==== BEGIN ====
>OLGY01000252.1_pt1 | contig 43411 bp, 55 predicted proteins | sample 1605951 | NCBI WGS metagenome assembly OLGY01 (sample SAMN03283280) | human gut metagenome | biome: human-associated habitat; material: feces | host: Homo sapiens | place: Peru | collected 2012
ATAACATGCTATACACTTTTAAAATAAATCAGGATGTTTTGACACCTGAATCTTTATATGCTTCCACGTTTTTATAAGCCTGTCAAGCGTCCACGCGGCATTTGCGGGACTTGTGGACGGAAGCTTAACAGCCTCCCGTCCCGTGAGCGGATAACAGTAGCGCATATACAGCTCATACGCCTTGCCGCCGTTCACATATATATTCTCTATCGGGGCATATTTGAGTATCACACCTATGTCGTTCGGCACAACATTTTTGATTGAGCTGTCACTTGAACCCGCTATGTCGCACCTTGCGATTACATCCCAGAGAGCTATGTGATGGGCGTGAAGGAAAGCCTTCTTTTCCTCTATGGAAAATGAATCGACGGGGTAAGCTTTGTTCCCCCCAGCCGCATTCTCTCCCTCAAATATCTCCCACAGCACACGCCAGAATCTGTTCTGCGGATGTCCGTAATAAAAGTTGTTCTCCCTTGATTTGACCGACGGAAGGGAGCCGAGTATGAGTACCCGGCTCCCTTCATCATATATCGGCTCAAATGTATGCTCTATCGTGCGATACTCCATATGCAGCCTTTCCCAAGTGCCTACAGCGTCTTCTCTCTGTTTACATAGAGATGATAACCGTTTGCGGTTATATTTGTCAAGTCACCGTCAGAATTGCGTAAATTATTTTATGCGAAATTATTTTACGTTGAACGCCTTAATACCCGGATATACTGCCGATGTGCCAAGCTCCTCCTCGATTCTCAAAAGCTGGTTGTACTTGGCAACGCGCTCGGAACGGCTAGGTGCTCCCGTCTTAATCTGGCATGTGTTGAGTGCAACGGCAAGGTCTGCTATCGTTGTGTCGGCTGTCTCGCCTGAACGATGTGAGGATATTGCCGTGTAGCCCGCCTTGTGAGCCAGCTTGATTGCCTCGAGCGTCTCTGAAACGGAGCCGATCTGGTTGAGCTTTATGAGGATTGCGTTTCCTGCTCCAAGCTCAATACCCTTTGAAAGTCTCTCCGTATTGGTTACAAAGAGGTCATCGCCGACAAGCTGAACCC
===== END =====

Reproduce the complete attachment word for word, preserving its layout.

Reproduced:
>OLGY01000252.1_pt1 | contig 43411 bp, 55 predicted proteins | sample 1605951 | NCBI WGS metagenome assembly OLGY01 (sample SAMN03283280) | human gut metagenome | biome: human-associated habitat; material: feces | host: Homo sapiens | place: Peru | collected 2012
ATAACATGCTATACACTTTTAAAATAAATCAGGATGTTTTGACACCTGAATCTTTATATGCTTCCACGTTTTTATAAGCCTGTCAAGCGTCCACGCGGCATTTGCGGGACTTGTGGACGGAAGCTTAACAGCCTCCCGTCCCGTGAGCGGATAACAGTAGCGCATATACAGCTCATACGCCTTGCCGCCGTTCACATATATATTCTCTATCGGGGCATATTTGAGTATCACACCTATGTCGTTCGGCACAACATTTTTGATTGAGCTGTCACTTGAACCCGCTATGTCGCACCTTGCGATTACATCCCAGAGAGCTATGTGATGGGCGTGAAGGAAAGCCTTCTTTTCCTCTATGGAAAATGAATCGACGGGGTAAGCTTTGTTCCCCCCAGCCGCATTCTCTCCCTCAAATATCTCCCACAGCACACGCCAGAATCTGTTCTGCGGATGTCCGTAATAAAAGTTGTTCTCCCTTGATTTGACCGACGGAAGGGAGCCGAGTATGAGTACCCGGCTCCCTTCATCATATATCGGCTCAAATGTATGCTCTATCGTGCGATACTCCATATGCAGCCTTTCCCAAGTGCCTACAGCGTCTTCTCTCTGTTTACATAGAGATGATAACCGTTTGCGGTTATATTTGTCAAGTCACCGTCAGAATTGCGTAAATTATTTTATGCGAAATTATTTTACGTTGAACGCCTTAATACCCGGATATACTGCCGATGTGCCAAGCTCCTCCTCGATTCTCAAAAGCTGGTTGTACTTGGCAACGCGCTCGGAACGGCTAGGTGCTCCCGTCTTAATCTGGCATGTGTTGAGTGCAACGGCAAGGTCTGCTATCGTTGTGTCGGCTGTCTCGCCTGAACGATGTGAGGATATTGCCGTGTAGCCCGCCTTGTGAGCCAGCTTGATTGCCTCGAGCGTCTCTGAAACGGAGCCGATCTGGTTGAGCTTTATGAGGATTGCGTTTCCTGCTCCAAGCTCAATACCCTTTGAAAGTCTCTCCGTATTGGTTACAAAGAGGTCATCGCCGACAAGCTGAACCC